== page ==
The “Space Babies” of the title are pretty hilarious, with their CGI mouths. The lead baby – Eric – has a very distinctive look and when he goes off alone to “be brave” then any parent will get it.

Doctor-Who

The Disney money is evident and fits well. It has potential. I watched it with my 5-year-old, he was riveted, the same as I was when I first watched Tom Baker’s Doctor with my dad 40 years ago. He reacted to the monster the same way I reacted to the Daleks. Box ticked.

The now-expected mystery arc starts to be laid out via the Doctor’s new companion, Ruby Sunday. Millie Gibson continues where she left off in the Christmas Special and is fun in the role.

I’m The Doctor

Of course, the most important thing is the new Doctor. There is a new Doctor Who, and the whole show will stand or fall on their shoulders. Gatwa throws himself into things with confidence and effort. You want to like him in the role… but…

I will remain neutral…

I will remain neutral…

There is no way to say this nicely and without violating my previous statement about not caring about anybody’s sexuality. You simply can’t escape the fact that he’s a bit… mincey. He just is. There are times when he is brilliant and you think “This guy gets it!” about what makes a good Doctor. Then he just flames off mince-ily to the point where you can almost hear Davies behind the camera yelling “Do that again, just more camp!”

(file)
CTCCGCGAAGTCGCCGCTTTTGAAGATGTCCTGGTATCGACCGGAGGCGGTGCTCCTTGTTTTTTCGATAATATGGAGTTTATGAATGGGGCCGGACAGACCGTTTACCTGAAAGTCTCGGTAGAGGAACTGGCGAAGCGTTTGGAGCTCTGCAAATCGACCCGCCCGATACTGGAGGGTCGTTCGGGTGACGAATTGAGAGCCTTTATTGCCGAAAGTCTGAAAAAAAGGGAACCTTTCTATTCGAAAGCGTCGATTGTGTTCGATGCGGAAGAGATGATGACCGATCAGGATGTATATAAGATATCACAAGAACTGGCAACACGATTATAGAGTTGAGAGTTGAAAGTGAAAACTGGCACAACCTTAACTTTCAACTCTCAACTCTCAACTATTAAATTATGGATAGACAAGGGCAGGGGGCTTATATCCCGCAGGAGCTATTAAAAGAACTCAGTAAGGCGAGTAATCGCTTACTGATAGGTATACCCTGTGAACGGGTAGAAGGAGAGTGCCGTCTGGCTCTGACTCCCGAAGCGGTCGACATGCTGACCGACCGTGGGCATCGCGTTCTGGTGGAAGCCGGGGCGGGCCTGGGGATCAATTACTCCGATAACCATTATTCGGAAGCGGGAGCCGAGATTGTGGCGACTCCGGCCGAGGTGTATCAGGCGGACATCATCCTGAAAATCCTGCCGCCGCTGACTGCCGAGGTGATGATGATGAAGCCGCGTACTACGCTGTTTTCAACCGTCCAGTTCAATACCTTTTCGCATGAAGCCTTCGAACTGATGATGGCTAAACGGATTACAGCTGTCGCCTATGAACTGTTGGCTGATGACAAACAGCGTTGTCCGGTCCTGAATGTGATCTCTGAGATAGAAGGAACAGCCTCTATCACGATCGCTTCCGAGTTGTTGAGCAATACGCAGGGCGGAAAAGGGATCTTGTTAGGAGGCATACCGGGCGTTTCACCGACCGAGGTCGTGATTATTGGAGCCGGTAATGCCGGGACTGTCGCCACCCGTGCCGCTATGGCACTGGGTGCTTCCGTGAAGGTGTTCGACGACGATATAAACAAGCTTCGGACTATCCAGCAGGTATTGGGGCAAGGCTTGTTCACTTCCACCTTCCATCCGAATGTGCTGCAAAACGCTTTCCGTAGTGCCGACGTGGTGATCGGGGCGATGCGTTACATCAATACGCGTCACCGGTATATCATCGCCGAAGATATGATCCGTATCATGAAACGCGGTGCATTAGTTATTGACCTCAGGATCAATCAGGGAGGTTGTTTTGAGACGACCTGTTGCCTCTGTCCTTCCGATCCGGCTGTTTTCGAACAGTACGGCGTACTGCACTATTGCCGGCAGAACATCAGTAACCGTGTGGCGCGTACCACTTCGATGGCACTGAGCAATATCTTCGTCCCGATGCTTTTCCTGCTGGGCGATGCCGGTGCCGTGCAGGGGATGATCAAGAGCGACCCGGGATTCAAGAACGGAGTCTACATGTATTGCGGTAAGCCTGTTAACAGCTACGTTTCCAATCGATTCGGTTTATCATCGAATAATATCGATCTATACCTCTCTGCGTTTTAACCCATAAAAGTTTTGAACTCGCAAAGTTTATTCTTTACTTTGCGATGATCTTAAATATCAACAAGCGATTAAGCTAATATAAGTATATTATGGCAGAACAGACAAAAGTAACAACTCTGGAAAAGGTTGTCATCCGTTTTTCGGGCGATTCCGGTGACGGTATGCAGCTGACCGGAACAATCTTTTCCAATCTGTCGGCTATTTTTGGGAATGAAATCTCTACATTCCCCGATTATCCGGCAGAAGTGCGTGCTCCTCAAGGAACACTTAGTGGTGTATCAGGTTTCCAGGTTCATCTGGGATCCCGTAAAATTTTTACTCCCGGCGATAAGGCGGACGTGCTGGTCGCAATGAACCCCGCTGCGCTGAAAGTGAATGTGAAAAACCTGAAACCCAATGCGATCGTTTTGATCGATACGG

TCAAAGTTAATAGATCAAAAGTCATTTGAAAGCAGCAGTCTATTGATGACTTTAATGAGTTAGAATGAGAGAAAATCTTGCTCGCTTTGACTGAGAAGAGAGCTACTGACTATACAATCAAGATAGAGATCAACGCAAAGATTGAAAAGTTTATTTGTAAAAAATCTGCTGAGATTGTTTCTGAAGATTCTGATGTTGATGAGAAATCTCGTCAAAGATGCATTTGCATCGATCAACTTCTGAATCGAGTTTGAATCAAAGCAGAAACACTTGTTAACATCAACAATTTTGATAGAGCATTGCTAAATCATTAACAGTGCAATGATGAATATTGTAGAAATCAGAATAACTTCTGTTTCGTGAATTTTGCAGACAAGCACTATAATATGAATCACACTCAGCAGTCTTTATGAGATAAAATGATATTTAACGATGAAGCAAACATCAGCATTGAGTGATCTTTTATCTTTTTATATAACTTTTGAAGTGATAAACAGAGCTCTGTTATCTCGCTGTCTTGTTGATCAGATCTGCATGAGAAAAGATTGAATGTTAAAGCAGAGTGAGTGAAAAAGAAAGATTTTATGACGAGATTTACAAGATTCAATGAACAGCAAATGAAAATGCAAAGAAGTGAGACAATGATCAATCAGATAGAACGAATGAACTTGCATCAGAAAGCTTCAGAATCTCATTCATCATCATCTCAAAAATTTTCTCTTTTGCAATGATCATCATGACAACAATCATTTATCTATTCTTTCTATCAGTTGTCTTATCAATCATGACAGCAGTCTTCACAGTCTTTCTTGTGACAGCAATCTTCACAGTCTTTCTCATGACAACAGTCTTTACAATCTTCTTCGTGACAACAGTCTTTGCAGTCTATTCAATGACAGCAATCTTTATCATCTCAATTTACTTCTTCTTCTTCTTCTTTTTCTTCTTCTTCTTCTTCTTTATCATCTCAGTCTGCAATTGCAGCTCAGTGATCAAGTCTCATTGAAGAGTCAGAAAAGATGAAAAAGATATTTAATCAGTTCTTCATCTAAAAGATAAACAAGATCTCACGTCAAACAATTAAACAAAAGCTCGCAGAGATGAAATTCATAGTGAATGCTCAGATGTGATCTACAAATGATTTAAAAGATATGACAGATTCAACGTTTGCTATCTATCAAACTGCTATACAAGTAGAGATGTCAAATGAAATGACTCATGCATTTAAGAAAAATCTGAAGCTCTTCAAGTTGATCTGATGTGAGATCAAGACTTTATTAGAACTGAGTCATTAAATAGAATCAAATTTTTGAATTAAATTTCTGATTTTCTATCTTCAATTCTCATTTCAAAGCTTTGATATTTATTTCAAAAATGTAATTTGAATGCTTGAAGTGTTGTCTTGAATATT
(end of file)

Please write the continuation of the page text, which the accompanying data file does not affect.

The problem might be me. After a while, am I looking for it?

It is when you notice this that you also start to see some other problems developing.

Doctor-Who

The literal Bogeyman is a good concept given the nature of the show, and the quite nice twist that gets to the heart of who the Doctor really is threatens to be satisfying. But then, a few times Davies can’t help himself, and “The Message” bleeds through so unsubtly you feel like you have been hit in the face by the progressive hammer, like when a description of the nature of refugees comes out of nowhere.

Then, when you have been watching the show for a while, you start to realize that outside of this preening, it all starts to feel a bit boring, like you have seen it all before.

Thinking back to Ecclestone’s man with a dark recent past, Tennant’s troubled soul, Matt Smith’s Doctor who always felt on the edge of doing something terrible, and Peter Capaldi’s version who was clearly hiding behind a new face, you find yourself wondering when this new Doctor will do something other than… well… mince a bit.

Doctor-Who

Don’t get me wrong, there is potential here as far as Doctor Who goes. Outside of his comments to the press, when he’s in character he’s likable and energetic, but he’s going to need to do something more than let Russell T. Davies’ writing simply let him define himself as the first gay, black Doctor.

In summary, it was interesting and fun enough, but it needs somebody to put their foot on Davies and his preaching and let Gatwa do his thing.